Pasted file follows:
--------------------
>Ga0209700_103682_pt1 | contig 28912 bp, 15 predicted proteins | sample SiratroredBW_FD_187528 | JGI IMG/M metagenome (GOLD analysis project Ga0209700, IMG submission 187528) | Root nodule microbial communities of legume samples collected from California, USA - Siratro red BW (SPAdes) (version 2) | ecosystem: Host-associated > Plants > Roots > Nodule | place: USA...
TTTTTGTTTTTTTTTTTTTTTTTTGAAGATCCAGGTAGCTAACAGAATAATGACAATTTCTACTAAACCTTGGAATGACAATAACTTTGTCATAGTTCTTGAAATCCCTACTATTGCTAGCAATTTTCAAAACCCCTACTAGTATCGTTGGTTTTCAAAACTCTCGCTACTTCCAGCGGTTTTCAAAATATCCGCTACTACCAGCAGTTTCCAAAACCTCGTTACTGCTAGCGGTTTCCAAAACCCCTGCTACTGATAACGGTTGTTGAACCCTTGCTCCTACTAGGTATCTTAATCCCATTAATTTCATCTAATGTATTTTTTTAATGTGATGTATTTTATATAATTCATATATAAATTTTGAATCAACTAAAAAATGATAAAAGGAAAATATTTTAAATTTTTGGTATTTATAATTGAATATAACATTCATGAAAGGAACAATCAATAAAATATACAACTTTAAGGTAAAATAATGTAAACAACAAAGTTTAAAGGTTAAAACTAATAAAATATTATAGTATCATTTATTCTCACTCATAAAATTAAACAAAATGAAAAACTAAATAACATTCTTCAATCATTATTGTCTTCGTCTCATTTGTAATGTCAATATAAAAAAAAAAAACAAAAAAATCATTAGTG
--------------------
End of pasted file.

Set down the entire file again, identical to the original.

>Ga0209700_103682_pt1 | contig 28912 bp, 15 predicted proteins | sample SiratroredBW_FD_187528 | JGI IMG/M metagenome (GOLD analysis project Ga0209700, IMG submission 187528) | Root nodule microbial communities of legume samples collected from California, USA - Siratro red BW (SPAdes) (version 2) | ecosystem: Host-associated > Plants > Roots > Nodule | place: USA...
TTTTTGTTTTTTTTTTTTTTTTTTGAAGATCCAGGTAGCTAACAGAATAATGACAATTTCTACTAAACCTTGGAATGACAATAACTTTGTCATAGTTCTTGAAATCCCTACTATTGCTAGCAATTTTCAAAACCCCTACTAGTATCGTTGGTTTTCAAAACTCTCGCTACTTCCAGCGGTTTTCAAAATATCCGCTACTACCAGCAGTTTCCAAAACCTCGTTACTGCTAGCGGTTTCCAAAACCCCTGCTACTGATAACGGTTGTTGAACCCTTGCTCCTACTAGGTATCTTAATCCCATTAATTTCATCTAATGTATTTTTTTAATGTGATGTATTTTATATAATTCATATATAAATTTTGAATCAACTAAAAAATGATAAAAGGAAAATATTTTAAATTTTTGGTATTTATAATTGAATATAACATTCATGAAAGGAACAATCAATAAAATATACAACTTTAAGGTAAAATAATGTAAACAACAAAGTTTAAAGGTTAAAACTAATAAAATATTATAGTATCATTTATTCTCACTCATAAAATTAAACAAAATGAAAAACTAAATAACATTCTTCAATCATTATTGTCTTCGTCTCATTTGTAATGTCAATATAAAAAAAAAAAACAAAAAAATCATTAGTG